Manatt, Phelps & Phillips will no longer represent Sterling and his wife, Shelly, because of the couple's diverging interests from each other and from the team that is now being run day-to-day by Chief Executive Dick Parsons, who was appointed by the NBA.
The conflict leaves Manatt partner Robert Platt as chief counsel for the Clippers, but no longer a representative of the longtime owners.
The shift sent Donald Sterling scrambling for representation, according to several people familiar with the situation. Another top Los Angeles law firm spurned the Clippers' controlling owner, according to people familiar with the situation, before he landed this week under the wing of an old ally, the veteran antitrust lawyer Maxwell M. Blecher. Those who told of the situation asked to remain anonymous because their discussions with Sterling and his allies were supposed to be confidential.
The legal shift is just the latest wave in the tempest that has engulfed Sterling, 80, since the appearance of an audiotape in which he told a companion he did not want her to bring blacks to Clippers games. As a result of the inflammatory comments, NBA Commissioner
Criticism of Sterling redoubled this week when the real estate magnate went on CNN to apologize but ended up offending many people with a string of racially charged allegations against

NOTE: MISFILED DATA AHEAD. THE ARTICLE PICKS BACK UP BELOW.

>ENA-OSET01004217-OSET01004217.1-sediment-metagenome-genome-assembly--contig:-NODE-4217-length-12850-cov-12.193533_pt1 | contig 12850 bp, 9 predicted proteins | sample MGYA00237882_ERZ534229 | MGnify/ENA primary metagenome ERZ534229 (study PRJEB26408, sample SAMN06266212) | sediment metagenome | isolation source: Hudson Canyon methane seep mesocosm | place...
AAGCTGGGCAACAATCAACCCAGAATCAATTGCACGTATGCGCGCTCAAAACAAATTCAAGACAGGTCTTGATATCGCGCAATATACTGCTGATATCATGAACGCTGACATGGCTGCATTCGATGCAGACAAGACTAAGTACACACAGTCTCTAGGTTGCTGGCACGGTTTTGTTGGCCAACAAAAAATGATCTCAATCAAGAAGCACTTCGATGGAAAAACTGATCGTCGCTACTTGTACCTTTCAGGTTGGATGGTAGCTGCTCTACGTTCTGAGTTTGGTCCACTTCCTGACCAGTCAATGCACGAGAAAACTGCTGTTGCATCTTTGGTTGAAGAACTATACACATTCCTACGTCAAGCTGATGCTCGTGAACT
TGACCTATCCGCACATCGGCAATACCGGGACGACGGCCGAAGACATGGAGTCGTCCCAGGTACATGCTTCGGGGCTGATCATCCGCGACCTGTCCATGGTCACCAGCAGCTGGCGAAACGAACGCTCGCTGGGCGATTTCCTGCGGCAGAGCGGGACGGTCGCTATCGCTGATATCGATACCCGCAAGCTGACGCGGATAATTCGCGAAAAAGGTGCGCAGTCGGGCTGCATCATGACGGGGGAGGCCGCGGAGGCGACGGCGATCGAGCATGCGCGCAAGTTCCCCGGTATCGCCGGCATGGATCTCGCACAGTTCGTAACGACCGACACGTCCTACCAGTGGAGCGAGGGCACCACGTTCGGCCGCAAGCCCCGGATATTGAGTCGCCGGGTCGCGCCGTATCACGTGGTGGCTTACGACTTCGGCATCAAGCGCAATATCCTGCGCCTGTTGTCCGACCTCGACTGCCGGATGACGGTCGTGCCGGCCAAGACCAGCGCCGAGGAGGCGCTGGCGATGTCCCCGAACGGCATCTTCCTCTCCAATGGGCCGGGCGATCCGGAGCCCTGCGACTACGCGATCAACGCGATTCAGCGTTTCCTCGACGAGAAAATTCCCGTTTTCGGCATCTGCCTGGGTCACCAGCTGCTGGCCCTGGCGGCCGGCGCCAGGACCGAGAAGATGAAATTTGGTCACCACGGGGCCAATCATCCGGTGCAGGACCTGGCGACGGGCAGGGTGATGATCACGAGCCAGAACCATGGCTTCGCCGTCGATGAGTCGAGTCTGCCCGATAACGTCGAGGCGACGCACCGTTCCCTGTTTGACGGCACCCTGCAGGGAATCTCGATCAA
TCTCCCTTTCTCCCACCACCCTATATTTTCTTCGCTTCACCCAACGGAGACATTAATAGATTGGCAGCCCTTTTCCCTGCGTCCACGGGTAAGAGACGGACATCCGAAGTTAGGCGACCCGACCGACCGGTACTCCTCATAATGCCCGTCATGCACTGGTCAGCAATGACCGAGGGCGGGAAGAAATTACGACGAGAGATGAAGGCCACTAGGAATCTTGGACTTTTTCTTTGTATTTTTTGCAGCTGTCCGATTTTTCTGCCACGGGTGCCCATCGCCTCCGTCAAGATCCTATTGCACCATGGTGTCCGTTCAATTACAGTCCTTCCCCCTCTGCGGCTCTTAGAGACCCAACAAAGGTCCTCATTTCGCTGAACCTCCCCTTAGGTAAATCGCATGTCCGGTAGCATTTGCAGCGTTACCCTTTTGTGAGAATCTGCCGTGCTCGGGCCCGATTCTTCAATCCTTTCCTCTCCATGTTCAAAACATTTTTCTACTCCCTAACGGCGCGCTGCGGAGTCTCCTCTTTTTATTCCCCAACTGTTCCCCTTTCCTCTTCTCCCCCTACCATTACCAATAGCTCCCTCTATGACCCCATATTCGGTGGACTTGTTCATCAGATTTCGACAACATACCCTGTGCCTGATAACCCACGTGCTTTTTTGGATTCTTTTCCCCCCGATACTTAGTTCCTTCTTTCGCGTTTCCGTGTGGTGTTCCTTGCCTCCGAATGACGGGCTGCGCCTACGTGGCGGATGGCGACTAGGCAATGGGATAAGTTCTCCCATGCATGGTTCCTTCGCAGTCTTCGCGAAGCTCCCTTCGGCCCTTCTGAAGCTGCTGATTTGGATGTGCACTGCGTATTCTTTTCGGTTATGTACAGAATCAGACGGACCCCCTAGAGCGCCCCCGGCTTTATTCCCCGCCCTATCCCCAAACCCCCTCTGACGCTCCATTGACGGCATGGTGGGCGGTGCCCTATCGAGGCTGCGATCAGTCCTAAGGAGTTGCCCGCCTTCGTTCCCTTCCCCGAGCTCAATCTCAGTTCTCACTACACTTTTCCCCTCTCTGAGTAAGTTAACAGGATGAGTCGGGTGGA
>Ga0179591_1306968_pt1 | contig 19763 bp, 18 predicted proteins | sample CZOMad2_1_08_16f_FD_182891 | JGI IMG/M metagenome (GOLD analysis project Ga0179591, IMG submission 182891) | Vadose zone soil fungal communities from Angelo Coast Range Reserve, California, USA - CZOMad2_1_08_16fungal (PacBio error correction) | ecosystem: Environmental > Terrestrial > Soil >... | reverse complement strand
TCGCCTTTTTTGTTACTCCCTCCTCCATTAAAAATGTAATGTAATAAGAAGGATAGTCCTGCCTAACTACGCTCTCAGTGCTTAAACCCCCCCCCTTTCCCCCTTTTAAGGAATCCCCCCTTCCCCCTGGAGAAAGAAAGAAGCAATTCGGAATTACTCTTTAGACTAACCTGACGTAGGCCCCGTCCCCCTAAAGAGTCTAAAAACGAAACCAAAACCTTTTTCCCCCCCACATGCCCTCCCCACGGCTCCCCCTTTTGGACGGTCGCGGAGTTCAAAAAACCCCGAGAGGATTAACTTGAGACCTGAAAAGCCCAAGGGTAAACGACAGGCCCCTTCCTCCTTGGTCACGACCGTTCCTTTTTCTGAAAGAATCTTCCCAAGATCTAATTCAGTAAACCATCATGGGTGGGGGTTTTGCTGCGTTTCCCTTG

Blecher emerged as Sterling's new lawyer Thursday when it was revealed he sent the NBA a letter stating Sterling would not pay the fine because it violated his due process rights. It also asserted the league's longest-tenured owner did not deserve "any punishment at all."
In the 80-year-old Blecher (pronounced "bleacher"), Sterling is putting his trust in a contemporary and a lawyer who previously represented him when he fought with the NBA over moving the Clippers from San Diego to Los Angeles.
Blecher, who did not return requests for comment this week, helped win that fight and also prevailed in a couple of battles with the NFL, assisting the Oakland Raiders and Los Angeles
Blecher was involved in the Raiders case as the lawyer for the
A few years later, in 1995, Blecher successfully represented Los Angeles Rams owner Georgia Frontiere as she pushed to move the pro football franchise to St. Louis.
"We are dealing here with very arrogant people," Blecher said at the time. "It's great to bring them down."
Before turning to Blecher, Sterling attempted to hire at least one other big Los Angeles law firm. A partner at the firm recalled talking to Douglas Walton, Sterling's longtime Beverly Hills lawyer, who said Sterling needed help to get through the crisis. Walton could not be reached for comment.
But the lawyer, who requested anonymity to discuss what was supposed to be a confidential conversation, said the firm turned Sterling down because he had a reputation of being difficult to work with. Additionally, the lawyer said there was a worry other clients might not want the firm associating with someone who made comments so widely decried as racist. "I just declined to get involved, before it even came to talking about all the other issues," the attorney said.
In his CNN interview, Sterling denied he was a racist. He said he was enraptured with his young assistant,